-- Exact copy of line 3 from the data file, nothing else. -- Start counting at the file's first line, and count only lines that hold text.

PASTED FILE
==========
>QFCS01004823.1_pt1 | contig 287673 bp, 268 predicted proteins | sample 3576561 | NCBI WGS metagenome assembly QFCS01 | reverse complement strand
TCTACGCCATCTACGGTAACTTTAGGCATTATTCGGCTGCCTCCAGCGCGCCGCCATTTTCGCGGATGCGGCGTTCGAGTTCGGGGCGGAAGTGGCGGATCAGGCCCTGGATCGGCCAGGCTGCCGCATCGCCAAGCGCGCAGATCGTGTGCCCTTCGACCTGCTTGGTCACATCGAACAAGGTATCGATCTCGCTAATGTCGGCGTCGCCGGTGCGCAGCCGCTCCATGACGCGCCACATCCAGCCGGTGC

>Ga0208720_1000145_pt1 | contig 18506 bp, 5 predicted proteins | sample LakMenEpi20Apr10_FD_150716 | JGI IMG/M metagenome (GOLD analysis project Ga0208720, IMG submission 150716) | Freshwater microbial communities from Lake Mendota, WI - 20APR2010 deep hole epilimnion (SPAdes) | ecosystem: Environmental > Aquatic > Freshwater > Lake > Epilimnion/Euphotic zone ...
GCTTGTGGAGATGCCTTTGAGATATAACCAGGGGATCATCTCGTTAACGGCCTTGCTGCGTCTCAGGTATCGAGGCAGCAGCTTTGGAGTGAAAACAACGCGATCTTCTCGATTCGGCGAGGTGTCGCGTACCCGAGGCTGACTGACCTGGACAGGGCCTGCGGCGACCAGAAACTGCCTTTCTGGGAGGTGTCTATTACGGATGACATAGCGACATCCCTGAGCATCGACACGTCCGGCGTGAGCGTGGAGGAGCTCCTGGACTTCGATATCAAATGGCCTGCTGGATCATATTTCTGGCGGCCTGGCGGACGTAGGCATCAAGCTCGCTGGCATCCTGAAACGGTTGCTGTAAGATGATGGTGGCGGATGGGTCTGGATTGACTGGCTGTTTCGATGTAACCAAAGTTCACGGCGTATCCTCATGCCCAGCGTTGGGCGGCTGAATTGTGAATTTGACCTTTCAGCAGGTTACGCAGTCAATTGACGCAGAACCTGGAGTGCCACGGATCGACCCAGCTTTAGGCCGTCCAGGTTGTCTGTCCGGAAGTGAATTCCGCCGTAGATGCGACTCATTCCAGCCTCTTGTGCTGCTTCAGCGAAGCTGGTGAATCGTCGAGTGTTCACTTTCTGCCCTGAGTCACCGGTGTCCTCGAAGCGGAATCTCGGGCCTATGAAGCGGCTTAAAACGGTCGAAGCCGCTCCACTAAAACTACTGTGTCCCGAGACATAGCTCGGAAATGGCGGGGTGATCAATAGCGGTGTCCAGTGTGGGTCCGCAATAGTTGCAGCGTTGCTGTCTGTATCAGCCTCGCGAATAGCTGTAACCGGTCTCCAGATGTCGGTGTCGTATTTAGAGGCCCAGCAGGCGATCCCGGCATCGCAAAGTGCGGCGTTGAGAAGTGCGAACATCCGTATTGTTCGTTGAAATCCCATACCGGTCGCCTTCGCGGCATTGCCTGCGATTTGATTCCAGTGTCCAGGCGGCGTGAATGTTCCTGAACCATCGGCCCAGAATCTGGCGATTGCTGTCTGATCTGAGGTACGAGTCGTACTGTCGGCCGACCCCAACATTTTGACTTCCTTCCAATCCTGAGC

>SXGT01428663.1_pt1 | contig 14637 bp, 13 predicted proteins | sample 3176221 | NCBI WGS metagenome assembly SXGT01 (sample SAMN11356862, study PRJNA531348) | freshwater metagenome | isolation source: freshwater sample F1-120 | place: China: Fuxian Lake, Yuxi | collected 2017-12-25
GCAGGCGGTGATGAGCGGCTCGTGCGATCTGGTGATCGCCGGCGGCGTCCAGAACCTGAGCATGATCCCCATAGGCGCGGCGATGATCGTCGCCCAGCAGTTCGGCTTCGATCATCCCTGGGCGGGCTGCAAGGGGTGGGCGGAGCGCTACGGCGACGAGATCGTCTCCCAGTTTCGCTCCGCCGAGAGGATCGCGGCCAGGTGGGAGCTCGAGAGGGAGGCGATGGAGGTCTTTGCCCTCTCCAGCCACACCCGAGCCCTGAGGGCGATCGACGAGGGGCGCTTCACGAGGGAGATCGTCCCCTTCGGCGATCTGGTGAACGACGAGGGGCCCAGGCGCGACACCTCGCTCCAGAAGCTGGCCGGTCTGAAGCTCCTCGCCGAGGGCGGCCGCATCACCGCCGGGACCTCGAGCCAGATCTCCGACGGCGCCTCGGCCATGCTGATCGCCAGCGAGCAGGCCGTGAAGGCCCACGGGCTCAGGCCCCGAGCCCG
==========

>Ga0208720_1000145_pt1 | contig 18506 bp, 5 predicted proteins | sample LakMenEpi20Apr10_FD_150716 | JGI IMG/M metagenome (GOLD analysis project Ga0208720, IMG submission 150716) | Freshwater microbial communities from Lake Mendota, WI - 20APR2010 deep hole epilimnion (SPAdes) | ecosystem: Environmental > Aquatic > Freshwater > Lake > Epilimnion/Euphotic zone ...